How to Study the Bible, Part 3
After discerning the meaning that was originally intended by the author, it is time to ask the question: how is this relevant to me? How do I respond to this today, in my context?
This is what the last step of Bible study is all about: application!
Without application all the effort you put into observation and interpretation is just vapor that will dissipate as soon as you close your Bible and notebook. The Word of God, written for you thousands of years ago, will fall flat if your mind and heart and practical life are not transformed by it. Think about it – the Word of God falling flat!
In 2 Tim. 3:6-7, the Apostle Paul warns about people who are always learning and never able to arrive at a knowledge of the truth. In other words, it is possible to take in all the teaching and enjoy the intellectual exercise but do so in an empty way: with one’s life still marked by sin and various passions (2 Tim. 3:6).
So how do we “arrive at a knowledge of the truth”?
As we seek to apply a certain passage, we need to remember an important principle: the way we respond to a passage must be shaped by the main idea of the passage.
There are usually many ways to apply a given passage. And the specific ways one will apply a passage will vary depending on his or her age, background, and place in life. Even so, a legitimate application will always have something to do with what the author actually meant for us to come away with.
Thankfully, there is not a situation in my life that the Bible doesn’t address in some way! But as I seek to apply the Bible to various situations, I have to consider what the author was driving at.
In the last post, we determined that the main idea of Hebrews 3:12-14 can be said like this:
Because of the real and present danger that unbelief poses to Christians, the writer of Hebrews urges Christians to exhort one another every day in order to help each other continue holding on to our original confidence, and thereby show that we have truly shared in Christ.
How do we apply this? When we think “application”, it may be helpful to think about three areas: 1) the head, 2) the heart, and 3) one’s practical life. Let’s walk through those three areas.
Respond at the Head Level
What are some truths in the passage that I am to believe? What are some lies that this passage brings to light? What truths about God expressed here am I finding difficult to believe? Believing means more than simply affirming a set of statements. It means embracing them as true.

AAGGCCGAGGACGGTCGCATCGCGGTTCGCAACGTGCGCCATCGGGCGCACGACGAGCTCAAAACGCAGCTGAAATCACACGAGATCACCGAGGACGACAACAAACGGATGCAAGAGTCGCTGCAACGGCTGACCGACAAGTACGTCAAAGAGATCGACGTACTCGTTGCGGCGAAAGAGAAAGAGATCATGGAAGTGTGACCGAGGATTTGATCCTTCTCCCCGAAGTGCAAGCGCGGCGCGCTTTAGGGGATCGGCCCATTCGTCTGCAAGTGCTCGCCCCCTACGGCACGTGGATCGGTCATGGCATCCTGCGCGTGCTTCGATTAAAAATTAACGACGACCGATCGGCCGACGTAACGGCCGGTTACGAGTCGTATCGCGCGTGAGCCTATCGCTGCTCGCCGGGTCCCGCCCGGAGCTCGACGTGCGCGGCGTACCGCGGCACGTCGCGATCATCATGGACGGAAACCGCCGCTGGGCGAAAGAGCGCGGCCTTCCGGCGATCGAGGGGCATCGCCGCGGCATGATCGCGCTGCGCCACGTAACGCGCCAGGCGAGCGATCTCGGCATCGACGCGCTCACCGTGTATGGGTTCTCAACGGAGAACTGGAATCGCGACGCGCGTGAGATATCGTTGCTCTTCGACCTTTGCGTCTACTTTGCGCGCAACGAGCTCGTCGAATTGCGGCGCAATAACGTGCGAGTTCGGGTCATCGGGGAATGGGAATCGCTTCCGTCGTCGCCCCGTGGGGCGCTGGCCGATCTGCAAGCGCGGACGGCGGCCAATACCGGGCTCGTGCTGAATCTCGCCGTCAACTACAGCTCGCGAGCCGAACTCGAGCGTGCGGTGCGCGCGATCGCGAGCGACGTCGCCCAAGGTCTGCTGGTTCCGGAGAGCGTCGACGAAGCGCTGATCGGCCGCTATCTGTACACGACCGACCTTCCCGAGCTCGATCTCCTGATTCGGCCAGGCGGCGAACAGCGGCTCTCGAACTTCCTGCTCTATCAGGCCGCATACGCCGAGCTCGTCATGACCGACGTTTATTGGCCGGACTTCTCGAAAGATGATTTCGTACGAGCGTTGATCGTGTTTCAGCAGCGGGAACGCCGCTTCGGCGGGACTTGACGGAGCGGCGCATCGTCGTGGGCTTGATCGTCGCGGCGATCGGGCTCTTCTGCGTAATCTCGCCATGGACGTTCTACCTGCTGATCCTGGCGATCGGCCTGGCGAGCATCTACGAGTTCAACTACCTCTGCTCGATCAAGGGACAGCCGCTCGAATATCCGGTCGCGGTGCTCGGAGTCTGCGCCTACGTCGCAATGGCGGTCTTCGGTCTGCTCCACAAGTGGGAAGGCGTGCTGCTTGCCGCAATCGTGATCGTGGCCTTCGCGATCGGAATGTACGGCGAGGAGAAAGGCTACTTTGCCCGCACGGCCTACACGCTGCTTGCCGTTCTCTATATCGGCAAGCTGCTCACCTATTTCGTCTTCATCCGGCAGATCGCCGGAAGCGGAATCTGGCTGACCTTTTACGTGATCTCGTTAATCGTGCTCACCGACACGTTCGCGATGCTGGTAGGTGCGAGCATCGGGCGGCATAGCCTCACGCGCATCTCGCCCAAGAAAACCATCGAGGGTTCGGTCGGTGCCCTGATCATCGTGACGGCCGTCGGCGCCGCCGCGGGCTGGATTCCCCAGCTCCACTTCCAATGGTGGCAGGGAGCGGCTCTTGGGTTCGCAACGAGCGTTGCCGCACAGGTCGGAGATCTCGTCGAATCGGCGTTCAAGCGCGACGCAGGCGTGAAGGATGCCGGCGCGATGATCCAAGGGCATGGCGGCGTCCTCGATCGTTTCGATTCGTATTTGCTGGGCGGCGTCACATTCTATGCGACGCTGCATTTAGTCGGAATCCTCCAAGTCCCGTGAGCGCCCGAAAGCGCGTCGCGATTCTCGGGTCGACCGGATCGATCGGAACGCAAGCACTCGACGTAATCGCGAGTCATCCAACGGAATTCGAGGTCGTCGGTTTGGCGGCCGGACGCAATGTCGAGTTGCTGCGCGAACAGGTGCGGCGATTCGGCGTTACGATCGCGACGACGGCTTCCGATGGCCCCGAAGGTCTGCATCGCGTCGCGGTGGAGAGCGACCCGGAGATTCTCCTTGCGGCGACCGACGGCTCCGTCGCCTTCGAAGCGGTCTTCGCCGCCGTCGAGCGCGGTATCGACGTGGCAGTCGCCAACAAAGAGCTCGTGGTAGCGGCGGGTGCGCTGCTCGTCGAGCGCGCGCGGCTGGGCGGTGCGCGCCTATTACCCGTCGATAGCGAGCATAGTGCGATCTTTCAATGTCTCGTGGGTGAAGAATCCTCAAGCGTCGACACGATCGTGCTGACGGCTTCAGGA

In our passage, some truths are made clear. For example, the sin of unbelief is deceitful, and it has a heart-hardening effect. Do I really believe that?
What is the original confidence that I am to hold onto? Surely, this refers to the gospel – the very foundation on which my new life with God began. Have I added something to that along the way? What I am hearing around me or in my culture that undermines that original confidence?
Respond at the Heart Level
How does the meaning of the text affect my affections and attitudes of my heart?
Do I feel the weight of the warning, and the urgency in this passage; the danger of not holding on to my original confidence firm to the end? Do I sense that danger for myself, and for those around me?
I need to think of the Christian faith as a marathon, not a sprint. A famous Bible teacher once said: “Don’t make 5-year long plans. Rather, think of yourself in 60 years: where will you be?” That is in line with this passage – will my original faith be deep and strong and shareable in 60 years from now?
What things must I do today for that to happen?
Respond at the Practical Level
How will this passage shape my personal life? How will this shape the way I relate to my friends or family or with the people I disciple?
And since all sin is rooted in unbelief, a clear way to apply this passage is to fight sin! So, I will fight that unbelief by saturating myself with the Word of God and surrounding myself with people who can discern in me a hardening of heart and exhort me to grow in my faith.
Hear the imperative in this passage: “Take care and exhort one another” (v. 12,13). Do I love my brothers and sisters enough to warn them against a hardened heart? Do I love God’s people to the point that I don’t miss opportunities in friendships and relationships, but instead use every opportunity to build others up?
Application: the Final Step
Application is the final step in Bible study. And, like the rest of Bible study, application has to be done correctly. And without this crucial step, the entire process of Bible study will fall flat. So let me exhort you today to apply the Word of God! 😊